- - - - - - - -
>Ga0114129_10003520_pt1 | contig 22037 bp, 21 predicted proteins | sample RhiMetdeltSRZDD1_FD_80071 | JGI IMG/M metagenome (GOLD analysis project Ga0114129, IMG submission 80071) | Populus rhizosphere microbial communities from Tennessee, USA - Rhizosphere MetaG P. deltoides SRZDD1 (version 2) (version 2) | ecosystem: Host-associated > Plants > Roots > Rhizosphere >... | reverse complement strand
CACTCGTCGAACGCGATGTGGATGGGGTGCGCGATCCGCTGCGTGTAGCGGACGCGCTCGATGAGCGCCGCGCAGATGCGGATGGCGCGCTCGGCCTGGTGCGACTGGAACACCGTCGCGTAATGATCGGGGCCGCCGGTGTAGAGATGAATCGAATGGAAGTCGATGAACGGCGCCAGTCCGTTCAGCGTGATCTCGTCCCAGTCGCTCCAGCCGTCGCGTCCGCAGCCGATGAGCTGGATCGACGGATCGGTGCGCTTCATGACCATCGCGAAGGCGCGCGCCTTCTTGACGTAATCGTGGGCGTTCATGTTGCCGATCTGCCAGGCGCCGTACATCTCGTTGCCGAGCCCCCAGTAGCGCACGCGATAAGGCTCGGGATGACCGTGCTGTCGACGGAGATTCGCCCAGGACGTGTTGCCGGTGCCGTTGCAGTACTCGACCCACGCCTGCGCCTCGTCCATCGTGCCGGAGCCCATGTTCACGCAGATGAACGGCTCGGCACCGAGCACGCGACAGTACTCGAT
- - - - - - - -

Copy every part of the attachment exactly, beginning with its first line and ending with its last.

>Ga0114129_10003520_pt1 | contig 22037 bp, 21 predicted proteins | sample RhiMetdeltSRZDD1_FD_80071 | JGI IMG/M metagenome (GOLD analysis project Ga0114129, IMG submission 80071) | Populus rhizosphere microbial communities from Tennessee, USA - Rhizosphere MetaG P. deltoides SRZDD1 (version 2) (version 2) | ecosystem: Host-associated > Plants > Roots > Rhizosphere >... | reverse complement strand
CACTCGTCGAACGCGATGTGGATGGGGTGCGCGATCCGCTGCGTGTAGCGGACGCGCTCGATGAGCGCCGCGCAGATGCGGATGGCGCGCTCGGCCTGGTGCGACTGGAACACCGTCGCGTAATGATCGGGGCCGCCGGTGTAGAGATGAATCGAATGGAAGTCGATGAACGGCGCCAGTCCGTTCAGCGTGATCTCGTCCCAGTCGCTCCAGCCGTCGCGTCCGCAGCCGATGAGCTGGATCGACGGATCGGTGCGCTTCATGACCATCGCGAAGGCGCGCGCCTTCTTGACGTAATCGTGGGCGTTCATGTTGCCGATCTGCCAGGCGCCGTACATCTCGTTGCCGAGCCCCCAGTAGCGCACGCGATAAGGCTCGGGATGACCGTGCTGTCGACGGAGATTCGCCCAGGACGTGTTGCCGGTGCCGTTGCAGTACTCGACCCACGCCTGCGCCTCGTCCATCGTGCCGGAGCCCATGTTCACGCAGATGAACGGCTCGGCACCGAGCACGCGACAGTACTCGAT